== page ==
To Live

World Premiere | Out Of Competition | Restored Classics | Tribute to ZHANG Yimou


Guest stars:
ZHANG Yimou, director
CHIU Fu-sheng, producer


The films that made Zhang Yimou the world’s most famous Chinese filmmaker – particularly Ju Dou (1989) and Raise the Red Lantern (1991) – feature daring protagonists challenging rigid societal structures, but Zhang’s 1993 drama To Live centers on unremarkable people reacting passively to the world around them. Fittingly, To Live is less visually striking than Zhang’s previous celebrated films; the director’s intoxicating colors and vivid symbolism are largely absent here, replaced by natural hues and grubby realism.

But hidden beneath this unassuming exterior is perhaps Zhang’s most timeless and rewarding work.

Based on a novel by Yu Hua, To Live chronicles four generations of the Xu family as they evolve from bourgeois landowners, to Communist proletariat, to Cultural Revolution eyewitnesses, and finally to a patchwork family looking to the future. In the 1940s, feckless Xu patriarch Fugui (Ge You) recklessly gambles away his family’s ancestral home, alienating his parents and driving away pregnant wife Jiazhen (the peerless Gong Li) and young daughter Fengxia. Fugui turns to performing shadow puppetry to earn a living, before being swept off to the Chinese Civil War.

Eventually he reunites with Jiazhen, now raising their son Youqing alongside Fengxia, but there is loss: Fengxia fell ill, and is now deaf and mute. This sad turn is echoed multiple times in To Live; the film is separated into distinct sections portraying key periods of 20th century Chinese history, and each section ends on a tragic and frequently ironic note. This structure serves as the film’s tension, creating engagement. The pace is languid and the tone is gentle and humorous, but the growing expectation of a tragic twist gives the film momentum.

Antagonists arise for the Xu family, but ironically few really qualify as enemies. While Fugui loses his property to the conniving Long’er (Ni Dahong), afterwards Long’er gives him the shadow puppets that would become his career. Also ironic: Fugui’s sudden poverty becomes a blessing when Long’er is branded a capitalist – a fate that could have been Fugui’s had he retained his property. Similarly, seemingly innocuous choices by Fugui have dire consequences. With different handling, these moments could play as grand tragedy, but given Zhang Yimou’s realistic direction and dry humor, these moments feel like natural if ironic outcomes.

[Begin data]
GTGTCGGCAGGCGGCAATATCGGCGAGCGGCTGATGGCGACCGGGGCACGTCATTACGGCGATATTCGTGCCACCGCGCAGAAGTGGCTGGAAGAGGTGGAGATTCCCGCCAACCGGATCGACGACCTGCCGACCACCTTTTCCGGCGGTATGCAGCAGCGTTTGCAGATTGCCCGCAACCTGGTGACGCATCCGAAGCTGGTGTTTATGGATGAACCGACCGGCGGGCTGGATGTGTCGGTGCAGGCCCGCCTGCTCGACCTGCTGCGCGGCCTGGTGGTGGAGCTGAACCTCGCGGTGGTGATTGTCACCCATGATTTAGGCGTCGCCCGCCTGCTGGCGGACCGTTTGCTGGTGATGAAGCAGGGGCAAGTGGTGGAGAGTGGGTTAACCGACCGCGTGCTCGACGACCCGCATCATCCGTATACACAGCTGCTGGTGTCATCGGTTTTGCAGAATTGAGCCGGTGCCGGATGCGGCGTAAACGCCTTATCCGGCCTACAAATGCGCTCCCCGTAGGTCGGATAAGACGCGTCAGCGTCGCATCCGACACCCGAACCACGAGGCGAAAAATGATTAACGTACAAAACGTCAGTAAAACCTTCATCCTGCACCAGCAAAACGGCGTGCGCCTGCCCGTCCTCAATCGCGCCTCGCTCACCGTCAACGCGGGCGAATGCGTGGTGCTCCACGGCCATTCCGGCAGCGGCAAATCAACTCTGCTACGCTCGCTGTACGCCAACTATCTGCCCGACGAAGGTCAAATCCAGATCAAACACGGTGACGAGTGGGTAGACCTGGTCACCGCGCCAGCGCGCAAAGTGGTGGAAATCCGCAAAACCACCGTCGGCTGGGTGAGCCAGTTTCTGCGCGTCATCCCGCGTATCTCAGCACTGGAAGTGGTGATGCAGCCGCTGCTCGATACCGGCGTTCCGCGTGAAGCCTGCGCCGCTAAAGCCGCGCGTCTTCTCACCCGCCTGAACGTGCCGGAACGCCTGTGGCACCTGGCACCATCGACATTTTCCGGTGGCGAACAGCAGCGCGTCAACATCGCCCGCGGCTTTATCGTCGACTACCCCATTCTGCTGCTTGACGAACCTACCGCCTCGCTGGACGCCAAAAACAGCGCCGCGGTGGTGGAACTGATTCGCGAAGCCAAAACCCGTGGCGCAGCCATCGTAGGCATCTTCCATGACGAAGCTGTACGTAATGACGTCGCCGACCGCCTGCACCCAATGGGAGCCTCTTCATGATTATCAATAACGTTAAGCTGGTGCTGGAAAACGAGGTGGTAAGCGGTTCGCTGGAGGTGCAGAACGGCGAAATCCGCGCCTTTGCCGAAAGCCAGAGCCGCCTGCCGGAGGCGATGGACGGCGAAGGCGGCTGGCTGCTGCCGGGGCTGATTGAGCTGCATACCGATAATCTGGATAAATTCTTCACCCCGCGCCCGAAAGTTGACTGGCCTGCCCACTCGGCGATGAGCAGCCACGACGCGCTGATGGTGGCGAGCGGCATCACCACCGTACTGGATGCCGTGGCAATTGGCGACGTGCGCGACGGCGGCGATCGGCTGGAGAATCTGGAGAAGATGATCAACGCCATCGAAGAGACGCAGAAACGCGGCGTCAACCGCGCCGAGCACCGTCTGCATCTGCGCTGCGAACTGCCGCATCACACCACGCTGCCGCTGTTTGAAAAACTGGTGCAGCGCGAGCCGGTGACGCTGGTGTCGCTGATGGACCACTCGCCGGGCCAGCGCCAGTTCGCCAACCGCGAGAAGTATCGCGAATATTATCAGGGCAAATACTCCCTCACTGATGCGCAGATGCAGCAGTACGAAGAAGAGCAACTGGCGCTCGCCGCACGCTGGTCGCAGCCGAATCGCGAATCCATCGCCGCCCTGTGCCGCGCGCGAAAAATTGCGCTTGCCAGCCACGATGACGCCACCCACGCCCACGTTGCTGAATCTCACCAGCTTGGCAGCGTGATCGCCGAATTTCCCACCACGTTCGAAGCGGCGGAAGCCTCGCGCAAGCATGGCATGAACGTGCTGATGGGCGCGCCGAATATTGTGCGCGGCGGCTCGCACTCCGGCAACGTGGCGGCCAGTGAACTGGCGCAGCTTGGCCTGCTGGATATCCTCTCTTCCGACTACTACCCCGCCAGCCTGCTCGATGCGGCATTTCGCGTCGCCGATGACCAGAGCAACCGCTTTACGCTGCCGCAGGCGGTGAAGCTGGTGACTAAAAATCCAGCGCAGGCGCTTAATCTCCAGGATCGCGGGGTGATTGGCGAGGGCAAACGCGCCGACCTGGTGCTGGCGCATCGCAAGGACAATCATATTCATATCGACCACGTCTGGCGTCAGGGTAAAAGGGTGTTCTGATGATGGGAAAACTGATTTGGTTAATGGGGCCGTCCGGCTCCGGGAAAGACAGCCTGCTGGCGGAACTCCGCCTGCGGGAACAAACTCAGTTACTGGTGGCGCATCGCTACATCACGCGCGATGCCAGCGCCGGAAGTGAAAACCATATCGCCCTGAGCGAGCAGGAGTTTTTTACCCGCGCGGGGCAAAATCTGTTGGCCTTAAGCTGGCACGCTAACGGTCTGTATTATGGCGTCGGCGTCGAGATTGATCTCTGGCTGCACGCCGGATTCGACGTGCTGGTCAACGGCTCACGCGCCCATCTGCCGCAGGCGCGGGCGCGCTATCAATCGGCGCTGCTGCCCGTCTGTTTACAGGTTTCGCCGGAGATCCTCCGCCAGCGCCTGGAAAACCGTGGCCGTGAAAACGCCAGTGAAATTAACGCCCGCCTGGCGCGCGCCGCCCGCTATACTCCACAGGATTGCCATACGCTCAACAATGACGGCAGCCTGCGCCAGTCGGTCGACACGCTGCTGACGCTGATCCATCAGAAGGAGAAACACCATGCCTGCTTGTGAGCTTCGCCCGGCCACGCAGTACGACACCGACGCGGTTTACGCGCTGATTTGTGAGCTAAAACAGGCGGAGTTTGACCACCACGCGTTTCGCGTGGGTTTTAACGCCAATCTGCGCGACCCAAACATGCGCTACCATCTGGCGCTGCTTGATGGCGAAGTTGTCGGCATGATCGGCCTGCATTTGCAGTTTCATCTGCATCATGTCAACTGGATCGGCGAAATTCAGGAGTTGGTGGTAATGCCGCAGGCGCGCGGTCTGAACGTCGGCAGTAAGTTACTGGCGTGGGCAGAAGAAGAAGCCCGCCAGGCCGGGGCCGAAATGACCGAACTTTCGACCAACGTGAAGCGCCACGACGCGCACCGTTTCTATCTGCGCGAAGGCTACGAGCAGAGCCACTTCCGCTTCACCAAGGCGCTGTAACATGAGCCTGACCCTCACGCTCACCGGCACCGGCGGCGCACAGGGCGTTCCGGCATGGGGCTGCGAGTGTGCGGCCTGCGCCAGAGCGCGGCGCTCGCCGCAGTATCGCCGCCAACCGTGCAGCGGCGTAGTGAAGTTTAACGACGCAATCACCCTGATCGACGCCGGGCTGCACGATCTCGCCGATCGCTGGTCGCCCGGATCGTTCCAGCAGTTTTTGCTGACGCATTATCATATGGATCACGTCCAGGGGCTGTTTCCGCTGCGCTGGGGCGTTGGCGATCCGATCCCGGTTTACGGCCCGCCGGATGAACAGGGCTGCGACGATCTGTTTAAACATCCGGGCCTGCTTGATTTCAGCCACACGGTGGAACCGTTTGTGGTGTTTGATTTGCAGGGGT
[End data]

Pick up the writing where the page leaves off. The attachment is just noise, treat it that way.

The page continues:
Zhang Yimou is intimately familiar with the Cultural Revolution, having lived his youth during the period, and shows a sharper wit when observing the day-to-day activities of the Xu family adjusting to China’s brave new world. These periods are more than settings; the events in each period actively reflect the hardships and contradictions experienced by the Chinese people, frequently to humorous and tragic effect. There is obvious commentary here, but the connections are drawn by the audience and not really the film, as the audience is the one viewing the events with history as perspective, where the film doesn’t openly acknowledge this bigger picture.

To Live ends on a somber but hopeful note, as the Xu family mourns departed family members while Fugui states, “...and life will get better and better.” This positivity is seen by some observers as the film’s prevailing theme: the resilience and hope of people facing difficult times. With a rosy view of China’s later history, e.g., its rise from poverty and growing international power, one could even take Fugui’s words to be prescient. At the same time, if one thinks that life in China did not get better, Fugui’s hope for a better tomorrow could be seen as dark commentary, and his family’s cycle of endless tragedy as bitter metaphor. Art is elusive, and To Live can seemingly be defined by whatever an audience member brings to it. This mutable, timeless quality is perhaps its greatest achievement.

Ross Chen
Film director: ZHANG Yimou
Year: 1994
Running time: 132'
Country: China
02/05 - 7:30 PM
Teatro Nuovo Giovanni da Udine
02-05-2024 19:30 02-05-2024 21:42Europe/Rome To Live Far East Film Festival Teatro Nuovo Giovanni da UdineCEC Udine